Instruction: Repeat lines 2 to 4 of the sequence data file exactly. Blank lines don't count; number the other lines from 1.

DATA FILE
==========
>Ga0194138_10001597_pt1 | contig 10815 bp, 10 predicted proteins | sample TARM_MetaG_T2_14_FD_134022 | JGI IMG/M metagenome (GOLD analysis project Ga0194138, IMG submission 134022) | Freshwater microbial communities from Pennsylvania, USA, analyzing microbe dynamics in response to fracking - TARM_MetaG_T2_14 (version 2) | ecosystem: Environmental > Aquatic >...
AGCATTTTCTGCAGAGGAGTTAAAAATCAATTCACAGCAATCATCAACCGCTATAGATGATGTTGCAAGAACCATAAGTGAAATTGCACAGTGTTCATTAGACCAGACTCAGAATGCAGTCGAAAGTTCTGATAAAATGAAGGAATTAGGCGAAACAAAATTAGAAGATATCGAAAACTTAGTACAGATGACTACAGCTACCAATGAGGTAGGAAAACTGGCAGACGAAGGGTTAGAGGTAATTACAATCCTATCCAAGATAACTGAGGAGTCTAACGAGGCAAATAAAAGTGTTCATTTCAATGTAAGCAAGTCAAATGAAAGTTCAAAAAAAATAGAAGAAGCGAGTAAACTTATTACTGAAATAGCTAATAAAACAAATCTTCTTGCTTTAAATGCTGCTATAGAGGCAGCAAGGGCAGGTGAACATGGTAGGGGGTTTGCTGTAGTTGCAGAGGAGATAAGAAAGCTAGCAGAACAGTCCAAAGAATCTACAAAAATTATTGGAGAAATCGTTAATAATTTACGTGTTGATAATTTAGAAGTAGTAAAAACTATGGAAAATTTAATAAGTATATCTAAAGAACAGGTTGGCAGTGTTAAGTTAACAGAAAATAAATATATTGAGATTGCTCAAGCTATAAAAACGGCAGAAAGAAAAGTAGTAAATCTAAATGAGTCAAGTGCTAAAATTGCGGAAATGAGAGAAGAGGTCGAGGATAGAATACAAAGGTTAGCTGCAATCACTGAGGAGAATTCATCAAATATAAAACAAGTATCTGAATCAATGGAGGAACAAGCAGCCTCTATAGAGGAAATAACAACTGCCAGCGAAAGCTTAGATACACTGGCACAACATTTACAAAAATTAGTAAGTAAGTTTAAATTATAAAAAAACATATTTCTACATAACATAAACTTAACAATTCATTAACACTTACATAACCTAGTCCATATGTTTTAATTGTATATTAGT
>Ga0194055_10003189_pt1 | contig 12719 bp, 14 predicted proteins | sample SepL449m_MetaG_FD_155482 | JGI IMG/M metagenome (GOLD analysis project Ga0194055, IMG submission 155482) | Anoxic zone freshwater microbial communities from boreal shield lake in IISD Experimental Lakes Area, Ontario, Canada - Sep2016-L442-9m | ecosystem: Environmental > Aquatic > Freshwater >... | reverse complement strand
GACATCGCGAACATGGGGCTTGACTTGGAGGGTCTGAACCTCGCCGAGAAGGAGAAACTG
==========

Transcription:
AGCATTTTCTGCAGAGGAGTTAAAAATCAATTCACAGCAATCATCAACCGCTATAGATGATGTTGCAAGAACCATAAGTGAAATTGCACAGTGTTCATTAGACCAGACTCAGAATGCAGTCGAAAGTTCTGATAAAATGAAGGAATTAGGCGAAACAAAATTAGAAGATATCGAAAACTTAGTACAGATGACTACAGCTACCAATGAGGTAGGAAAACTGGCAGACGAAGGGTTAGAGGTAATTACAATCCTATCCAAGATAACTGAGGAGTCTAACGAGGCAAATAAAAGTGTTCATTTCAATGTAAGCAAGTCAAATGAAAGTTCAAAAAAAATAGAAGAAGCGAGTAAACTTATTACTGAAATAGCTAATAAAACAAATCTTCTTGCTTTAAATGCTGCTATAGAGGCAGCAAGGGCAGGTGAACATGGTAGGGGGTTTGCTGTAGTTGCAGAGGAGATAAGAAAGCTAGCAGAACAGTCCAAAGAATCTACAAAAATTATTGGAGAAATCGTTAATAATTTACGTGTTGATAATTTAGAAGTAGTAAAAACTATGGAAAATTTAATAAGTATATCTAAAGAACAGGTTGGCAGTGTTAAGTTAACAGAAAATAAATATATTGAGATTGCTCAAGCTATAAAAACGGCAGAAAGAAAAGTAGTAAATCTAAATGAGTCAAGTGCTAAAATTGCGGAAATGAGAGAAGAGGTCGAGGATAGAATACAAAGGTTAGCTGCAATCACTGAGGAGAATTCATCAAATATAAAACAAGTATCTGAATCAATGGAGGAACAAGCAGCCTCTATAGAGGAAATAACAACTGCCAGCGAAAGCTTAGATACACTGGCACAACATTTACAAAAATTAGTAAGTAAGTTTAAATTATAAAAAAACATATTTCTACATAACATAAACTTAACAATTCATTAACACTTACATAACCTAGTCCATATGTTTTAATTGTATATTAGT
>Ga0194055_10003189_pt1 | contig 12719 bp, 14 predicted proteins | sample SepL449m_MetaG_FD_155482 | JGI IMG/M metagenome (GOLD analysis project Ga0194055, IMG submission 155482) | Anoxic zone freshwater microbial communities from boreal shield lake in IISD Experimental Lakes Area, Ontario, Canada - Sep2016-L442-9m | ecosystem: Environmental > Aquatic > Freshwater >... | reverse complement strand
GACATCGCGAACATGGGGCTTGACTTGGAGGGTCTGAACCTCGCCGAGAAGGAGAAACTG